"The Professional Learning Community Model for Alternative Pathways in Teaching Science and Mathematics (PLC-MAP)" is a partnership of the North Harris Montgomery Community College District (NHMCCD), Texas A&M University (TAMU), and ten public school districts in the Greater Houston area representing urban, suburban and rural areas. The goals of the five-year project are to 1) develop a Professional Learning Community (PLC) model for engaging science and education researchers from a university with science and mathematics faculty at community colleges to increase the number, quality and diversity of middle school and high school mathematics and science teachers; 2) apply design-based research to assess the effectiveness and replicability of the PLC model; and 3) disseminate replicable project and research findings. This project is building on the successful NSF-funded Information Technology in Science Center for Teaching and Learning (ITS Center) to create a Professional Learning Community model for engaging university science researchers and ITS Science Education Specialists with community college faculty in preparing well-qualified teachers through a community college-based alternative certification program.
The research focus is to determine the impact of the PLC model on teacher quality and quantity using a designed-based research model in which development of the model and research on the effectiveness of that model take place through continuous cycles of design, enactment, analysis and redesign. Research activities are designed to determine to what extent participants in the PLC model increase the use of effective information technologies, authentic inquiry experiences and authentic assessment to teach science and/or mathematics. They are also determining the extent to which participation in the PLC model results in reduced teacher attrition during the internship and the induction years, whether there is a difference based on ethnicity/race and the extent to which participation results in reduced mentor teacher and NHMCCD attrition.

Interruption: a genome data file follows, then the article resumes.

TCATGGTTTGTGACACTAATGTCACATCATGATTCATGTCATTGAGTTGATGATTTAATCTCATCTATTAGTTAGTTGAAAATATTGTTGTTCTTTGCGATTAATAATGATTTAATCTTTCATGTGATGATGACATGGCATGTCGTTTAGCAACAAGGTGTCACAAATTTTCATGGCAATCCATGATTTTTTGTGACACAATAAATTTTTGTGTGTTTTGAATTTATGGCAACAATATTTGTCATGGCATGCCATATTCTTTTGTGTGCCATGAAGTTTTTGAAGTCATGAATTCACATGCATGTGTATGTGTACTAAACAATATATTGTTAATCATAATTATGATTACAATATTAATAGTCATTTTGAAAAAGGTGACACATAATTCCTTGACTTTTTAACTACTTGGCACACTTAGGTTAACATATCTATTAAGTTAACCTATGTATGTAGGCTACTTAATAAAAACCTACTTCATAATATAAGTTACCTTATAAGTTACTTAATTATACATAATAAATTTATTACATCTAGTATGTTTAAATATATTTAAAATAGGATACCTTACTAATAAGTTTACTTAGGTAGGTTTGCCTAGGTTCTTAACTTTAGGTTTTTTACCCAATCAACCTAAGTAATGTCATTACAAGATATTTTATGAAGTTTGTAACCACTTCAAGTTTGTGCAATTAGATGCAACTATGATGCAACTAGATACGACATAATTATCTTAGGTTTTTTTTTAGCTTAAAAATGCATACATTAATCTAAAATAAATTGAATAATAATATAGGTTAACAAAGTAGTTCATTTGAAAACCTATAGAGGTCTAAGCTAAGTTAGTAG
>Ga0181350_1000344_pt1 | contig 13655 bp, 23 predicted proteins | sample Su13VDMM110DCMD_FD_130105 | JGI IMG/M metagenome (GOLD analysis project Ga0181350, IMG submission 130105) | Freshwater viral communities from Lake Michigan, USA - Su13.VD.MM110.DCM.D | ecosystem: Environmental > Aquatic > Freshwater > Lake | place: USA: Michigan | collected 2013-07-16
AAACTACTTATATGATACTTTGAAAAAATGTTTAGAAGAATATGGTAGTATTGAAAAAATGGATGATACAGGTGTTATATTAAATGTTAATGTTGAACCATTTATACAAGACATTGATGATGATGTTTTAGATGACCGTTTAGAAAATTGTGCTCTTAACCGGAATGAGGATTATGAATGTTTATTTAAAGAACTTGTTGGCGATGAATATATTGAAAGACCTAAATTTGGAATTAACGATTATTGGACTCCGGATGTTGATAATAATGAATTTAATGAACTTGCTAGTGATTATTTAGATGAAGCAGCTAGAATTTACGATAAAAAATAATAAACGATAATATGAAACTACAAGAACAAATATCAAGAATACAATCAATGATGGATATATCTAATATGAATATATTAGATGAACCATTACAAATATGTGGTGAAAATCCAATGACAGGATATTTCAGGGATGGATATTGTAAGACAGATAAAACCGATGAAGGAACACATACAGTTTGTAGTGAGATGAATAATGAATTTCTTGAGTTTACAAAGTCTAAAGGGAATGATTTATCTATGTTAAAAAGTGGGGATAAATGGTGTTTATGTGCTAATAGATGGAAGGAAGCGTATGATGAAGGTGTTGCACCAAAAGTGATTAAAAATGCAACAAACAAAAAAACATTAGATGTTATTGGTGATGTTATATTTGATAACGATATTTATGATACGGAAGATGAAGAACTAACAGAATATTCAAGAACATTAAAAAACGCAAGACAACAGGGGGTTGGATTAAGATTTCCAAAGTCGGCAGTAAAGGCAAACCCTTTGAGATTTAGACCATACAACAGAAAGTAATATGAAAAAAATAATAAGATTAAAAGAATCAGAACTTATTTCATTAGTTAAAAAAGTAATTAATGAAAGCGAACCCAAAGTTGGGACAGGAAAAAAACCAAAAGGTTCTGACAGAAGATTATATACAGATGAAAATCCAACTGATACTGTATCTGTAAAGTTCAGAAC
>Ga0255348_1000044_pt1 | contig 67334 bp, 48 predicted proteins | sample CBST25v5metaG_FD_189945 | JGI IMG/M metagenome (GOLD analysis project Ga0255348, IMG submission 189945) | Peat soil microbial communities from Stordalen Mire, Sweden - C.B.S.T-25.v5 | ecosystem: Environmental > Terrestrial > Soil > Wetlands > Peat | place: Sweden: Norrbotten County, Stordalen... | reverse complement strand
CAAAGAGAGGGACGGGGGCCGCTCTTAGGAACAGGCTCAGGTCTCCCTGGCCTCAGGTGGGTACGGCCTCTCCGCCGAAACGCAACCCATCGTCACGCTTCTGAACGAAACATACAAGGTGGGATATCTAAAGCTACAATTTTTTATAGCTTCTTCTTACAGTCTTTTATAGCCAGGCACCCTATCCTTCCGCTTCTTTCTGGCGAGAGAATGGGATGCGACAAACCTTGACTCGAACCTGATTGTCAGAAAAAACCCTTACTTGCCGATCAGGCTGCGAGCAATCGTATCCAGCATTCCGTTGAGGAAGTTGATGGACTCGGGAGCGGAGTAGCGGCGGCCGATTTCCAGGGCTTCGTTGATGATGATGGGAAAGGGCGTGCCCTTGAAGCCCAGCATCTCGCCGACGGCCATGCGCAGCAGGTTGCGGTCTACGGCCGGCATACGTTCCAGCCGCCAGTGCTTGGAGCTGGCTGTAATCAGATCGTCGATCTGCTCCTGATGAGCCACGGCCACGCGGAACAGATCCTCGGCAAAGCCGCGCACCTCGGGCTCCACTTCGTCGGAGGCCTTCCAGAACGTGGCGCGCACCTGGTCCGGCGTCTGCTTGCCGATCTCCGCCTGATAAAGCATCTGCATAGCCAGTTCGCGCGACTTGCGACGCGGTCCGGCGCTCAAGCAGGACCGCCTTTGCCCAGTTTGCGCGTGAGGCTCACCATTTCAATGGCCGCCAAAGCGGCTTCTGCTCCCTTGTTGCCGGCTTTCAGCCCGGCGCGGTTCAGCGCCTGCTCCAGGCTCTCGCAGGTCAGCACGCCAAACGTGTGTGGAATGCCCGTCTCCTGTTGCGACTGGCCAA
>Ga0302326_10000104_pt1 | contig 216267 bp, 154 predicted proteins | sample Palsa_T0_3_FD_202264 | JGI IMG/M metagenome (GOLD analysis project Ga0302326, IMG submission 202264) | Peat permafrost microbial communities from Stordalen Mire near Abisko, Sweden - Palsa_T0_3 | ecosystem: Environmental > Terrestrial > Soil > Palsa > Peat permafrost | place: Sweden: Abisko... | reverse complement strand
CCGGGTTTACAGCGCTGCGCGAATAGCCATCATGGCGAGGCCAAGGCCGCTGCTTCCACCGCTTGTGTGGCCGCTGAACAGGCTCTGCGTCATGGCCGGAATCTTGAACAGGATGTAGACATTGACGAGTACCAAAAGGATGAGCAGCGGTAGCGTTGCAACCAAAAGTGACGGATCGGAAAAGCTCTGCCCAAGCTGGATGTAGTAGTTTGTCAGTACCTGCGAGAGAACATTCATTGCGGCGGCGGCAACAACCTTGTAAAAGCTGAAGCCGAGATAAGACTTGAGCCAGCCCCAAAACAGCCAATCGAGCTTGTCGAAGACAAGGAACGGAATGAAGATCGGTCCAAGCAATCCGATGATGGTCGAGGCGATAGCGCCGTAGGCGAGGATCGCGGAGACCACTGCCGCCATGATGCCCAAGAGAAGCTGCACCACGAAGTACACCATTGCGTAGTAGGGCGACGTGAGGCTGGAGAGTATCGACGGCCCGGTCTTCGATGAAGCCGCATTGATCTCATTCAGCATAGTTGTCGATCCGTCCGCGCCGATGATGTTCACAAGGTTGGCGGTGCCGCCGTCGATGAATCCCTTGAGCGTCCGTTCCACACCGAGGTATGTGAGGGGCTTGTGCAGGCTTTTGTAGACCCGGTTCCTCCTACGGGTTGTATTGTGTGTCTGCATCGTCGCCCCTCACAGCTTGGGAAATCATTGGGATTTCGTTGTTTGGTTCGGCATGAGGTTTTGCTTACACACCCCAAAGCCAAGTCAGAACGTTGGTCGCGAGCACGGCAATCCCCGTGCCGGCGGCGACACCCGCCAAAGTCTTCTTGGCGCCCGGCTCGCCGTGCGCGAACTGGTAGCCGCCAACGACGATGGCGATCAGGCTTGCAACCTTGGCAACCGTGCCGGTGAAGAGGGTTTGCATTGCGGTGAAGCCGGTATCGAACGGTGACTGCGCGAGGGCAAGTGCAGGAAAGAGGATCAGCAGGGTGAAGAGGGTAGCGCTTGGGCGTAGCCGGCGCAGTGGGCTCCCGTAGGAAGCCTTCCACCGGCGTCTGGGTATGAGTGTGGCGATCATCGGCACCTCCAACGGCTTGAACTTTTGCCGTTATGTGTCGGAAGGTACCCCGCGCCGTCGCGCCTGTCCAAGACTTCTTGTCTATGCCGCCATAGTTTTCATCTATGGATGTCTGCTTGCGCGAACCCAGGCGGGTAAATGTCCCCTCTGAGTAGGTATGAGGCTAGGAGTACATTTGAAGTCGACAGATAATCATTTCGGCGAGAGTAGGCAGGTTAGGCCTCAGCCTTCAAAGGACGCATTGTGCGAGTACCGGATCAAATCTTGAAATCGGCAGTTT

Standards-based teaching practices that engage students in authentic inquiry pose great challenges to novice science teachers, whether they were trained in traditional or alternative certification programs because of a number of barriers including the teacherâ€™s values and beliefs, their content and pedagogical content knowledge, institutional resources, school culture, or an emphasis on standardized testing. On the other hand, the beliefs and practices of early-career teachersâ€™ are often found to be more unstable and alterable. Therefore, professional development that addresses a standards-based approach may elicit a significant pedagogical shift in new teachers that directly impacts student learning and can be a nexus of change for K12 STEM education. The Professional Learning Community Model for Entry into Teaching Science (PLC-METS) professional development program supported intern and induction teachers in their efforts to introduce inquiry-based learning into their classrooms by adapting the teachersâ€™ own practice through the support of our two-year program. PLC-METS has a number of activities to support early-career teachers including collaboration with mentor teachers from the ISDs, electronic and peer-to-peer mentoring by STEM faculty from Texas A&M University and Lonestar Colleges via listservs, a web-based portal, and video conferencing software, and face-to-face seminars with scientists and expert educators focused on the design and implementation of authentic inquiry-based learning of science in the participantâ€™s classrooms. PLC-METS is characterized by the following five features: (i) sustained community involvement, (ii) distributed expertise where members with different areas of expertise work together to help early career teachers overcome barriers and develop strategies for engaging their students in inquiry through a cognitive apprenticeship model, (iii) community interactions structured as nested groups with similar goals or needs, and (iv) localization that creates a "just-in-time, just-for-me" program. We used design-based research and program evaluation to explore the scaffolding that allowed early-career teachers to overcome the intrinsic and extrinsic barriers that limit their implementation of a standards-based science curriculum that incorporates inquiry lessons. Our research design used a partially mixed, concurrent, quasi-control research design with qualitative and quantitative data sources, including quantitative pre-post surveys, interviews, lesson plans developed by early-career teachers, and classroom observations of inquiry lesson implementation. The treatment and comparison groups were most likely to identify themselves as second year teachers, with regular (vs. block) schedules, having a BS degree, going through alternative vs. traditional certification, citing "student motivation" as their greatest teaching challenge, having "high" levels of technology available at school though the comparison group reported considerably higher technology, having at least half their students from minority or economically disadvantaged backgrounds, and having a "supportive" school environment although again, the comparison group reported considerably higher responses in this category. The persistence of teachers in the program was high, with 86% staying active for 3 full semesters. Our participants showed statistically significant improvement in their understanding of scientific inquiry, the ability to design lessons that reflect key features of scientific inquiry, success in implementing these lessons in their classrooms and classroom management. This Project Outcomes Report for the General Public is displayed verbatim as submitted by the Principal Investigator (PI) for this award. Any opinions, findings, and conclusions or recommendations expressed in this Report are those of the PI and do not necessarily reflect the views of the National Science Foundation; NSF has not approved or endorsed its content.